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Time to convene for CA abolition but none for ML grounds review

12:04 AM June 26, 2017

Lawmakers have been expressing their thoughts on martial law (ML). Individually, through press interviews or statements. But why, oh why, can’t they meet, exchange views, and vote as a deliberative assembly on the floor? That’s what we pay them—as our leaders—for.

Are they out of town, out of the country, or out of this world? I fear what they fear is lack of quorum. Still, even merely to change the name of a street requires a quorum, and recorded voting, as depositions for history. I think we deserve to know each lawmaker’s recorded stand on changing from normal life to a martial law existence. They have to find the time to meet, vote and explain.

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Instead, almost 200 congressmen, wherever they are, not happy with a Court of Appeals (CA) order, reportedly want it dissolved. Santa Banana. You and I may move for reconsideration of an adverse ruling or go up to the Supreme Court.
We may even file an administrative case, or as the “Bigger House,” the “Echo Chamber,” contemptuously proclaims, file disbarment cases against offending justices. But you and I must keep it confidential, as required by Section 18 of Rule 139-B of the Rules of Court.

But representatives, led by scofflaw Speaker Bebot Alvarez and Rep. Rudy Fariñas see themselves as “MAD,” Mga Anak ng Diyos, who may ignore rules enacted by the Supreme Court.

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Congress enacted just four laws after one year, it is reported. Instead of lawmaking, it has been far busier investigating in aid of something, like reelection. And traveling. And threatening the Court of Appeals in our decaying society.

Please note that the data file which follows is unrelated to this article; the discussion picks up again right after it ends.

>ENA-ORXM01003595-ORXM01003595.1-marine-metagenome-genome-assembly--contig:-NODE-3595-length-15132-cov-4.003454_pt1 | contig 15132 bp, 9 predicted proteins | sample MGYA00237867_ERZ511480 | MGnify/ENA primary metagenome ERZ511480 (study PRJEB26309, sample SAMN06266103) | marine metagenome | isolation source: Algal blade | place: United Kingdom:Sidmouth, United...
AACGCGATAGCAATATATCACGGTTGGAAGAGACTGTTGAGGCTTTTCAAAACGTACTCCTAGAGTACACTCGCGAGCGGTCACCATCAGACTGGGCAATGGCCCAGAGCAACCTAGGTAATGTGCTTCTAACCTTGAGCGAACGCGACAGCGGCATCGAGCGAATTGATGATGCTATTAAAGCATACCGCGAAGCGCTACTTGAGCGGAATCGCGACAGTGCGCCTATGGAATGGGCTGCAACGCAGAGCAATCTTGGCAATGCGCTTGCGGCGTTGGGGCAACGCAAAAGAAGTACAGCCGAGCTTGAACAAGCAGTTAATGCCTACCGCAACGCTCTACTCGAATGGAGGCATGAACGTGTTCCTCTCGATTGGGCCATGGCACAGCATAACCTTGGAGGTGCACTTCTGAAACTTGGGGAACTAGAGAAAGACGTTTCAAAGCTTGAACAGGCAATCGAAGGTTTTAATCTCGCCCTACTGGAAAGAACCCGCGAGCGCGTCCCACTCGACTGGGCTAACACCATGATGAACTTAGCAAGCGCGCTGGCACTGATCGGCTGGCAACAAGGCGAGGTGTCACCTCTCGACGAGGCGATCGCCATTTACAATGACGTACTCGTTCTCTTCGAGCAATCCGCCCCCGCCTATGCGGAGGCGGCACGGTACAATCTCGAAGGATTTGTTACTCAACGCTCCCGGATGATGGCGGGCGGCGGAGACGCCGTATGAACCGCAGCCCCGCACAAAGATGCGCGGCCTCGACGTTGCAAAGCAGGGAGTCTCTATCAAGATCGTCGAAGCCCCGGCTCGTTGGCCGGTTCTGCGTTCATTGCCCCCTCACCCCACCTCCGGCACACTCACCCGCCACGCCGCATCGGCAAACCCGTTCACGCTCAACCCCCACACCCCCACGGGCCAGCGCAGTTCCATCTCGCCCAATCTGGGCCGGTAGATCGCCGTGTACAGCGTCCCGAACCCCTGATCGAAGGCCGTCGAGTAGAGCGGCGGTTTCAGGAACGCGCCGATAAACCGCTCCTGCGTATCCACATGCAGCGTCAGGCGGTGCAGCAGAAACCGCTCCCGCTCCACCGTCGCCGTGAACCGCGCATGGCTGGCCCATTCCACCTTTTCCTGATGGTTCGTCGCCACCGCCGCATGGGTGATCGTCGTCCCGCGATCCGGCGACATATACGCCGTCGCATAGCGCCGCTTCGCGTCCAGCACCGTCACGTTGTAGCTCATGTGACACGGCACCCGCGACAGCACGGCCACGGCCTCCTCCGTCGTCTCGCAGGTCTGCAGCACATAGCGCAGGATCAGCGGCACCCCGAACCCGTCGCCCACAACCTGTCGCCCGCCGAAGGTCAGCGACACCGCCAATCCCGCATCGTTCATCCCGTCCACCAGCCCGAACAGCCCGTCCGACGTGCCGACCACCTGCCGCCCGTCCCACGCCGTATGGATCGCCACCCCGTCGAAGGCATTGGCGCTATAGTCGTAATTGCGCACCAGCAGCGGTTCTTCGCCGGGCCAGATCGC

How does the Court of Appeals rank in the hierarchy anyway?

Piqued Speaker Alvarez, the “Tsikboy” who heads the Echo Chamber, should stop petulantly threatening the statutory Court of Appeals with abolition. The Chamber’s remedy is to go to the constitutional Supreme Court, which the “Echoes” cannot abolish. This is the civilized institutional arrangement, to correct errors of lower courts. Supreme Court errors, of course, become the law of the land.

Abolishing the Court of Appeals may lead to chaos in the administration of justice.

In Watergate, a lowly undistinguished district judge, John Sirica, ordered President Richard Nixon to turn over certain tape recordings and papers. The power of the equivalent of a Regional Trial Court judge to so order was sustained by the federal Supreme Court, unanimously, on July 24, 1974.

Sirica was a former boxer (like Manny Pacquiao). I have a sense that Congress may not want to convene now. “Cuz, we’re entitled to private time,” the lawmakers may chorus.

Pacquiao’s excuse may be: He needs to make money for his family and cannot be disturbed. Fine, but pay your taxes naman sana.

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R.A.V. SAGUISAG, Palanan, Makati City

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TAGS: Court of Appeals, Inquirer letters, Inquirer Opinion, Mindanao martial law, Rene A. V. Saguisag
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